When can a river sue you? Implementing a rights of nature approach in environmental management

It will soon be a year since Justice Bor delivered a judgment with a bearing on the rights of nature. This was in the case of Isaiah Luyara Odando and Another v National Management Environmental Authority and Two Others; County Government of Nairobi and Five Others (Interested Parties) [2021] eKLR (Isaiah Luyara Odando), where the petitioners sought a declaration that the Nairobi, Machakos, Kiambu, Kilifi, Makueni and Tana River County Governments had violated their right to a clean environment by failing to stop pollution along the Nairobi and Athi Rivers.

15 Jun 2022 7 min read Environmental Law Alert Article

At a glance

  • In the case of Isaiah Luyara Odando v National Management Environmental Authority and Two Others, the court ruled that the respondents had failed to prevent pollution of the Nairobi and Athi Rivers, violating the petitioners' right to a clean environment.
  • The judge made a passing reference to the rights of nature approach adopted in other countries, which advocates for ecosystems to have legal personalities and the right to defend themselves against environmental harm.
  • Recognizing the rights of nature would allow natural resources to sue on their own behalf, potentially leading to greater protection and restoration of ecosystems, but it would require legal changes in Kenya.

The court held that the respondents had failed in their duty of failing to stop the processes and activities that contribute to the pollution of the rivers, which infringed on the petitioners’ right to a clean and healthy environment.

However, what may have gone unnoticed at the time is the judge’s by-the-way statement made as she delivered her judgment. Justice Bor referred to the rights of nature approach adopted by New Zealand in granting the Whanganui River legal personality, and the decision by the Supreme Court of Columbia in recognising that the Amazon River has rights deserving protection. She pointed out that these are some of the creative and effective approaches adopted globally to deal with pollution. While the learned judge did not in this instance recognise the rights possessed by the Nairobi and Athi rivers, her decision points to the increasing awareness of the need to adopt a different approach in protecting the environment.

The rights of nature approach

The rights of nature approach propounds that ecosystems should have legal personalities that give them the right to defend themselves against environmental deterioration or climate change. This approach emphasises that ecosystems have the right to flourish and organically evolve without human interference. Early proponents of the rights of nature approach include Christopher Stone, who in his book Should Trees Have Standing?: Law, Morality and Environment, suggests that natural resources such as rivers should have the ability to:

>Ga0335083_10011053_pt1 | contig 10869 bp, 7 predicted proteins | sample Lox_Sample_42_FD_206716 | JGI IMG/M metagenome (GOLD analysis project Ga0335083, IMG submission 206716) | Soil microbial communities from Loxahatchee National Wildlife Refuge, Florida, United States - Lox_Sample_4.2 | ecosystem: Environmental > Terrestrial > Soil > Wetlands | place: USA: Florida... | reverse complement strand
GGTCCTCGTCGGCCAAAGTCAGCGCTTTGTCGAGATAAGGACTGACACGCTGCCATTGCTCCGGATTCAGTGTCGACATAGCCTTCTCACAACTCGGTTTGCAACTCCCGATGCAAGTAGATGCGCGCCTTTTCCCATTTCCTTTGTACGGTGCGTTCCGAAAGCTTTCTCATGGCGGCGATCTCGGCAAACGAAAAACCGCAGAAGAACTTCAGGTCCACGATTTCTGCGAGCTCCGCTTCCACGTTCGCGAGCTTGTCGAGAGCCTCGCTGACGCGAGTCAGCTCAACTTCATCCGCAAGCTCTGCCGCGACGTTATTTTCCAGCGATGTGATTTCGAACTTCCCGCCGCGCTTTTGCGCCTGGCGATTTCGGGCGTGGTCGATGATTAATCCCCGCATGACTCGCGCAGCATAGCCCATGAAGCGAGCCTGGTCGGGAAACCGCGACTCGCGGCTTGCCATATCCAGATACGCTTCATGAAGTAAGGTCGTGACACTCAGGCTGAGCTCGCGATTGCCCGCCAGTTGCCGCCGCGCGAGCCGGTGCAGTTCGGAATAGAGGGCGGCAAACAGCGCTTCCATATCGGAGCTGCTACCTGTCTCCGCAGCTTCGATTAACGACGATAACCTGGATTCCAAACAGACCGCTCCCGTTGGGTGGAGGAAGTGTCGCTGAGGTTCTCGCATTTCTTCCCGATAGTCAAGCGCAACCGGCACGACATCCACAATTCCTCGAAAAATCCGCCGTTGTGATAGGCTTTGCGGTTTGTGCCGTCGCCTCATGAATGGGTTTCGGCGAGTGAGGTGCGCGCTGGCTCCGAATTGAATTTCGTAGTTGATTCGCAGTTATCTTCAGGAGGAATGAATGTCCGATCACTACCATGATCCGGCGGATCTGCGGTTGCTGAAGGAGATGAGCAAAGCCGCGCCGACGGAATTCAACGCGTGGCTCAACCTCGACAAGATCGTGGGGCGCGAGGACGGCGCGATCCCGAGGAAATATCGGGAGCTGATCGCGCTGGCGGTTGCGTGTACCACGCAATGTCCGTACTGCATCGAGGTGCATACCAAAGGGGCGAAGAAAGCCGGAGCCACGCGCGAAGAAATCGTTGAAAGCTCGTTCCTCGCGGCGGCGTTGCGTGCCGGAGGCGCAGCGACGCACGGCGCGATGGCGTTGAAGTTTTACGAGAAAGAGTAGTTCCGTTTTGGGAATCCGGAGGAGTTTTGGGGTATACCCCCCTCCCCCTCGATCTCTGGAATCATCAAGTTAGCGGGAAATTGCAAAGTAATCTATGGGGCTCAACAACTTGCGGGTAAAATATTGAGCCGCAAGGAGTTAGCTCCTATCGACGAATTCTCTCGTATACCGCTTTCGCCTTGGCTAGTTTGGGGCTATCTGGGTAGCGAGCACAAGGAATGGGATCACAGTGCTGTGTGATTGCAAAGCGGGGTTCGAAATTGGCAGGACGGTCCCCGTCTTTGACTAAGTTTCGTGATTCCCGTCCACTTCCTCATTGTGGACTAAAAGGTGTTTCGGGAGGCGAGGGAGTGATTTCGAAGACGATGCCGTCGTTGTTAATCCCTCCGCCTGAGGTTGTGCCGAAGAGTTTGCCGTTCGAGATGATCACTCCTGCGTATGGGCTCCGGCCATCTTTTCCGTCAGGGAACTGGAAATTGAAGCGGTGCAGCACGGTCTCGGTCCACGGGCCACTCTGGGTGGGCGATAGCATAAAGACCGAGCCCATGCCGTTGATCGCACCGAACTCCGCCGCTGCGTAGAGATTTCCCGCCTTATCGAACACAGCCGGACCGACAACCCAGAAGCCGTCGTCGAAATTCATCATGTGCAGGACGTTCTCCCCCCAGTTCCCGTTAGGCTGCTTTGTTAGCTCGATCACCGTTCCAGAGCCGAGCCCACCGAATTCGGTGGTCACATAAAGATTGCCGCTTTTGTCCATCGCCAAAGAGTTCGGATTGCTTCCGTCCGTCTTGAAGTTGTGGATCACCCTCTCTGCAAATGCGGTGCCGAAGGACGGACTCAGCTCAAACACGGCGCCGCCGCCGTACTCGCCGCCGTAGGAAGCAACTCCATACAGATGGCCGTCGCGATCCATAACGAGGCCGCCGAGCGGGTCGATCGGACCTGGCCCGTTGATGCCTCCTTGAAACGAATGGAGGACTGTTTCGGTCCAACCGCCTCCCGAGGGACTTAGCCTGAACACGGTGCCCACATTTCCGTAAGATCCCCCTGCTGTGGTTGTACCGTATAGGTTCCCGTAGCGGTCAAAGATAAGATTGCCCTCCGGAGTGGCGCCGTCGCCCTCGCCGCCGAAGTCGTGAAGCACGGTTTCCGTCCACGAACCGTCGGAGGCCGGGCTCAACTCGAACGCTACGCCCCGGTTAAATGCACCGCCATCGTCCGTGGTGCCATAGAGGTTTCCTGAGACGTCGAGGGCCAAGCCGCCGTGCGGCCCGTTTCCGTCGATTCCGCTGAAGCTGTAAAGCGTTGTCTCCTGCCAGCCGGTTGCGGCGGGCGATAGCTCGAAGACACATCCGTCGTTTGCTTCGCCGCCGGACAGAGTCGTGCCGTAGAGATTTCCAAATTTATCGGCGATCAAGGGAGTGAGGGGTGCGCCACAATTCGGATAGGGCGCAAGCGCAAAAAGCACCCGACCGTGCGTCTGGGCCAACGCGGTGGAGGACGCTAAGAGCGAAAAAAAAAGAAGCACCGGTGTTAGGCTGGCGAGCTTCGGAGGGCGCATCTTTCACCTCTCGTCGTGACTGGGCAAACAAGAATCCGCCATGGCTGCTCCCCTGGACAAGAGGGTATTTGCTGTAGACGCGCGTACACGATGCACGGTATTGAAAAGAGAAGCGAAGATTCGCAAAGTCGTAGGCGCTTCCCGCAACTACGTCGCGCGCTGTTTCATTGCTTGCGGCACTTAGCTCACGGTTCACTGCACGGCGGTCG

• lodge a suit against a polluter in the river’s name;
  • hold the polluter liable for changing its state from oxygenated to polluted and lifeless; and
  • obtain judgment in the river’s favour where any monetary sums paid would be used in restoring the river rather than compensating the residents of the area who have been affected by the pollution.

As such, according nature legal personhood signifies that nature has a set of legal rights akin to human rights. However, unlike human rights, the rights of nature do not ascribe civil and political rights but comprise of three main elements: the right to sue and be sued; the right to own property; and the right to enter and enforce legal contracts.

International examples

Such an approach is increasingly being adopted in different parts of the world. It has been adopted in India where the High Court of Uttarakhand declared the Ganga River and Yamuna River to be living entities with corresponding rights, duties and liabilities to those of a living person. The court treated the two rivers as minors and therefore appointed guardians to conserve, protect and preserve them. More recently, in April 2022, the Madras High Court in India held that Mother Nature has all corresponding rights, duties and liabilities of a living person, and should therefore be treated as such. In Ecuador, the constitution provides that nature has the right to integral respect, maintenance and regeneration of its life cycles, structure, functions and evolutionary processes. The Constitutional Court has recognised and upheld the rights of the Los Cedros Forest by revoking mining permits issued to mining corporations to conduct exploratory mining in Los Cedros, arguing that the mining activities threatened the biodiversity and fragile ecosystems of the forest. In this instance, the court called for the adoption of precautionary and restrictive measures to protect the forest.